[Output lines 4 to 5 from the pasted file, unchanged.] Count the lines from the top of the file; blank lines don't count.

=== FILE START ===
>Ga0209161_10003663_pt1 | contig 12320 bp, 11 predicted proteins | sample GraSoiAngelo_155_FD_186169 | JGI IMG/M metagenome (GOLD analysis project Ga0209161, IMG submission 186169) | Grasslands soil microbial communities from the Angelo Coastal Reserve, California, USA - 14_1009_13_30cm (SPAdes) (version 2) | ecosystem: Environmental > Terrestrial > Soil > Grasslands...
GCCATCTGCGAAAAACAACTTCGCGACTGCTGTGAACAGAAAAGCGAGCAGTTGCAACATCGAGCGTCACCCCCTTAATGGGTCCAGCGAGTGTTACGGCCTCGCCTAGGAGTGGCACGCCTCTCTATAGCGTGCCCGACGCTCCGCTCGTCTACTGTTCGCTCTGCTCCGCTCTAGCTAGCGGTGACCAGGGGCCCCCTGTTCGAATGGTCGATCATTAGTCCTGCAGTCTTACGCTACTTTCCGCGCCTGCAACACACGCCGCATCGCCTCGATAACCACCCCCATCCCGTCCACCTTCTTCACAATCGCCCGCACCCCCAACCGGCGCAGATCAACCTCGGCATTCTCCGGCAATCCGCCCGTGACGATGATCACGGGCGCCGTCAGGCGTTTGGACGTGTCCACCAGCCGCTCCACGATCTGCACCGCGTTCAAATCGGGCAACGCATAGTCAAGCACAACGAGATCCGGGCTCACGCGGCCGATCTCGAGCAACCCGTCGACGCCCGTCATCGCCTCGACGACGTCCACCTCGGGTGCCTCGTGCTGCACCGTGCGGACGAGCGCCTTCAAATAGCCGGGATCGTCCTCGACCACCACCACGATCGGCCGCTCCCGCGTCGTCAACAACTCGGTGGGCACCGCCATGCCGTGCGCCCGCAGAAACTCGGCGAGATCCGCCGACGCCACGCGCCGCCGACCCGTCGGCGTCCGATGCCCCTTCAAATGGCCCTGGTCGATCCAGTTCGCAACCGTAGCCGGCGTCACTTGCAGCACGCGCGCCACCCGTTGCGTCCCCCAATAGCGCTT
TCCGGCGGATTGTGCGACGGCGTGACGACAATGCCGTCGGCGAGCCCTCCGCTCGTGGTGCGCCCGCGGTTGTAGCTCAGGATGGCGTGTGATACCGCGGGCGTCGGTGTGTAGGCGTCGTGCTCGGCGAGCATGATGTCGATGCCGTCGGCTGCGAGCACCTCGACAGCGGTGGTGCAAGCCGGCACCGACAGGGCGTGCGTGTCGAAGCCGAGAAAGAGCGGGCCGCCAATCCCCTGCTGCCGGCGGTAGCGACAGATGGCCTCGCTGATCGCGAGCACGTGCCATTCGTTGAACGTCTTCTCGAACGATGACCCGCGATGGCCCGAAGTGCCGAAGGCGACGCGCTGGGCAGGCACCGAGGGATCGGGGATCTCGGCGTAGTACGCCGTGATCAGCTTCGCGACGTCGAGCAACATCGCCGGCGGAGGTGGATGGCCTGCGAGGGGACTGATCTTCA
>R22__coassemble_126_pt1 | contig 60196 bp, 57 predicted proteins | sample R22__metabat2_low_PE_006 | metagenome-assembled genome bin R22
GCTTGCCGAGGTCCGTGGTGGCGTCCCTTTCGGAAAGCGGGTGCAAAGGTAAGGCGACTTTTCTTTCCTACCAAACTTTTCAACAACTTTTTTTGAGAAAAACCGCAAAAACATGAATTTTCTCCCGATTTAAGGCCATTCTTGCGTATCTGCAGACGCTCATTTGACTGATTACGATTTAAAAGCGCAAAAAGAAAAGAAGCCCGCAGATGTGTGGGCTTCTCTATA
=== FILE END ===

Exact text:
>R22__coassemble_126_pt1 | contig 60196 bp, 57 predicted proteins | sample R22__metabat2_low_PE_006 | metagenome-assembled genome bin R22
GCTTGCCGAGGTCCGTGGTGGCGTCCCTTTCGGAAAGCGGGTGCAAAGGTAAGGCGACTTTTCTTTCCTACCAAACTTTTCAACAACTTTTTTTGAGAAAAACCGCAAAAACATGAATTTTCTCCCGATTTAAGGCCATTCTTGCGTATCTGCAGACGCTCATTTGACTGATTACGATTTAAAAGCGCAAAAAGAAAAGAAGCCCGCAGATGTGTGGGCTTCTCTATA